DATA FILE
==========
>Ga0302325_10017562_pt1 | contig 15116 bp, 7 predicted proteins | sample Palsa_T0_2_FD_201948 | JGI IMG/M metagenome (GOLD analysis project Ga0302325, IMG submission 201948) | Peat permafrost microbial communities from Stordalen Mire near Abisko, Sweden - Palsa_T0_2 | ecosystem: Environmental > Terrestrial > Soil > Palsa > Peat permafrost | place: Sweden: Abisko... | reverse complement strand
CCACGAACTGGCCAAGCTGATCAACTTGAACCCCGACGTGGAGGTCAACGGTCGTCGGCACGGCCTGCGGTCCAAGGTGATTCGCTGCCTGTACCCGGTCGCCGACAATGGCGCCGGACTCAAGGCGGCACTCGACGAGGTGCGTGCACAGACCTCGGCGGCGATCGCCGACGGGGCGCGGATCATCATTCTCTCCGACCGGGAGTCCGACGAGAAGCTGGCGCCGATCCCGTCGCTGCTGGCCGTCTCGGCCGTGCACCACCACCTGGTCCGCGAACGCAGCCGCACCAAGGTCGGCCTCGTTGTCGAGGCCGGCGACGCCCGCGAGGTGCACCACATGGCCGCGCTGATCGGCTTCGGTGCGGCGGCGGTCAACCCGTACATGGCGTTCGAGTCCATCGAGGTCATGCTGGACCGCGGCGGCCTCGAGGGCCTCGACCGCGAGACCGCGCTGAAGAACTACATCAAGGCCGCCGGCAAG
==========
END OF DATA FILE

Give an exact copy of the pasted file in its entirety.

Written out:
>Ga0302325_10017562_pt1 | contig 15116 bp, 7 predicted proteins | sample Palsa_T0_2_FD_201948 | JGI IMG/M metagenome (GOLD analysis project Ga0302325, IMG submission 201948) | Peat permafrost microbial communities from Stordalen Mire near Abisko, Sweden - Palsa_T0_2 | ecosystem: Environmental > Terrestrial > Soil > Palsa > Peat permafrost | place: Sweden: Abisko... | reverse complement strand
CCACGAACTGGCCAAGCTGATCAACTTGAACCCCGACGTGGAGGTCAACGGTCGTCGGCACGGCCTGCGGTCCAAGGTGATTCGCTGCCTGTACCCGGTCGCCGACAATGGCGCCGGACTCAAGGCGGCACTCGACGAGGTGCGTGCACAGACCTCGGCGGCGATCGCCGACGGGGCGCGGATCATCATTCTCTCCGACCGGGAGTCCGACGAGAAGCTGGCGCCGATCCCGTCGCTGCTGGCCGTCTCGGCCGTGCACCACCACCTGGTCCGCGAACGCAGCCGCACCAAGGTCGGCCTCGTTGTCGAGGCCGGCGACGCCCGCGAGGTGCACCACATGGCCGCGCTGATCGGCTTCGGTGCGGCGGCGGTCAACCCGTACATGGCGTTCGAGTCCATCGAGGTCATGCTGGACCGCGGCGGCCTCGAGGGCCTCGACCGCGAGACCGCGCTGAAGAACTACATCAAGGCCGCCGGCAAG